Vauxhall is putting 400 jobs at its Ellesmere Port car plant on the chopping block in an effort to lower costs after dismal sales.
The carmaker will brief workers at the site, which has nearly 1,800 employees and produces about 680 Astra vehicles a day, today.
The jobs are expected to go by Christmas, largely via voluntary redundancies.
A spokesman for the company said Vauxhall is "facing challenging European market conditions” as demand for traditional family cars, such as the Astra, falls in favour of trendier SUVs.
The decision to cut jobs comes after Peugeot and Citroen owner PSA Group bought Vauxhall earlier this year. PSA said manufacturing costs at the Ellesmere Port were much higher than those of similar plants in France.
PSA insisted the move was not related to Brexit but future investments in the plant were on hold until negotiations on the UK’s future with the European Union became clearer.
Brexit and the pound
Carmakers in the UK are concerned that Brexit will result in tariffs and trade barriers on British cars exported to the EU, which could hurt demand.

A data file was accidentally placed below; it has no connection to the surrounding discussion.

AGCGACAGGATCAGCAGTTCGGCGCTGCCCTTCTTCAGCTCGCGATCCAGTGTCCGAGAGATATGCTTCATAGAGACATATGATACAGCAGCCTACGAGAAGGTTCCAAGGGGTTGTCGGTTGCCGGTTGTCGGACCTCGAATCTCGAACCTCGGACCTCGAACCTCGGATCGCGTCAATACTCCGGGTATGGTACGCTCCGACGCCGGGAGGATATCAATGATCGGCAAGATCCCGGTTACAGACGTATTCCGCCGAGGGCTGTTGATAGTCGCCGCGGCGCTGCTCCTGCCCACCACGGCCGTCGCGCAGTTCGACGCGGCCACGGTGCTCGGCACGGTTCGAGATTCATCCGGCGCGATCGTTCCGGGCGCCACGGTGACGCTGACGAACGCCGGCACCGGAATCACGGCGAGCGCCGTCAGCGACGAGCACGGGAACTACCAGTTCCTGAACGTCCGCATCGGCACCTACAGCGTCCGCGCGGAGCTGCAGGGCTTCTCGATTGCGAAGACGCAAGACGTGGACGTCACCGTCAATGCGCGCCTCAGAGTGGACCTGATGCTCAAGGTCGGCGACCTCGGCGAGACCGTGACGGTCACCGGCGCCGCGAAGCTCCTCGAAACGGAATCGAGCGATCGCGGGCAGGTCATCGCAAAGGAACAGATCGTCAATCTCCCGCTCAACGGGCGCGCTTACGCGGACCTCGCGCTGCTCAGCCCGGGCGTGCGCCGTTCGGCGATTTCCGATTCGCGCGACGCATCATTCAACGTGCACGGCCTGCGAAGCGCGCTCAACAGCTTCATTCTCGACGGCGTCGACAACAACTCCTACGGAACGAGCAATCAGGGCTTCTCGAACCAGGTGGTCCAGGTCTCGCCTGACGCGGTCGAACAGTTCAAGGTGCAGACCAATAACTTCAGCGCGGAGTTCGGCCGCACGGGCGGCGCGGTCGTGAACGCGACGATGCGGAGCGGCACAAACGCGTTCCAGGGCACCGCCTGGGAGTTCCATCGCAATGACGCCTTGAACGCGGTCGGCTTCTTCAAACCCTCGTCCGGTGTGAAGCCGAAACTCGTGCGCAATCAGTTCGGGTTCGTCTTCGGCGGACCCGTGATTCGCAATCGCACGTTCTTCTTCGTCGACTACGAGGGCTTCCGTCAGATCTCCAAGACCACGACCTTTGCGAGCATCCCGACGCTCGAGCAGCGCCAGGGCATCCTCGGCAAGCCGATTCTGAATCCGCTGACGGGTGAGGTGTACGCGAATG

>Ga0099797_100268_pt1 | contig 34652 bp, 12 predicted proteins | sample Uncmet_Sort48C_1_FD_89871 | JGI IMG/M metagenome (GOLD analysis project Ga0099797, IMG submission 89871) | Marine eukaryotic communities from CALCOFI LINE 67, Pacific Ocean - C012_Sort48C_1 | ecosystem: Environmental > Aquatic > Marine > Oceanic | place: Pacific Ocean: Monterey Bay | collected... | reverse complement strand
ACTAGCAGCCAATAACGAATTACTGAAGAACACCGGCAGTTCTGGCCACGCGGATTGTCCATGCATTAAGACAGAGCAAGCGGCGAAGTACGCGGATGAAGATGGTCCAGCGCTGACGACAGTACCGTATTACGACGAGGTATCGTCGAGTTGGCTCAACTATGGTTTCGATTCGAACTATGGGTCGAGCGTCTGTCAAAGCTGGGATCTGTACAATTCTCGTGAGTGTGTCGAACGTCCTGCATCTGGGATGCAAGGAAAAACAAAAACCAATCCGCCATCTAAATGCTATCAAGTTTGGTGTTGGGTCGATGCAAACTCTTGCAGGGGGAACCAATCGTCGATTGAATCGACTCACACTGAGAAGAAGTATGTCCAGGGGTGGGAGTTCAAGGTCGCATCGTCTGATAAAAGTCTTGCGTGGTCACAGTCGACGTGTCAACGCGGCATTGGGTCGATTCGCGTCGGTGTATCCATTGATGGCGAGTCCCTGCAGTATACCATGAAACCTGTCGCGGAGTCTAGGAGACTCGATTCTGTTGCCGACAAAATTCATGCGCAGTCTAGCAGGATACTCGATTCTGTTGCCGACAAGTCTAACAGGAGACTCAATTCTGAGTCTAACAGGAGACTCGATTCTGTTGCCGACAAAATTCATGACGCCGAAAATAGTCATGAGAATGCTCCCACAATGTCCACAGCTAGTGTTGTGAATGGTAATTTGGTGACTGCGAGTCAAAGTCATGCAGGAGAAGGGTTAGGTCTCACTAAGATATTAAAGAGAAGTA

PSA said a weaker pound since the Brexit vote has also raised the costs of importing components.
“The company has every confidence in the capability and skills of the Ellesmere Port workforce to deliver the necessary improvements in financial performance,” PSA said in a statement.
“Once it has enough visibility on the future trading relationship with the EU, and the plant competitiveness has been addressed, the company will be in a position to consider future investments.”
PSA boss Carlos Tavares had previously assured the UK government and Unite union that jobs would be protected and production at Ellesmere would be assured until at least 2021. He had also said manufacturing of the Vivaro van in Luton would be guaranteed until 2025.
Unite said it would not comment on job losses until it had spoken to shop stewards at Ellesmere Port today.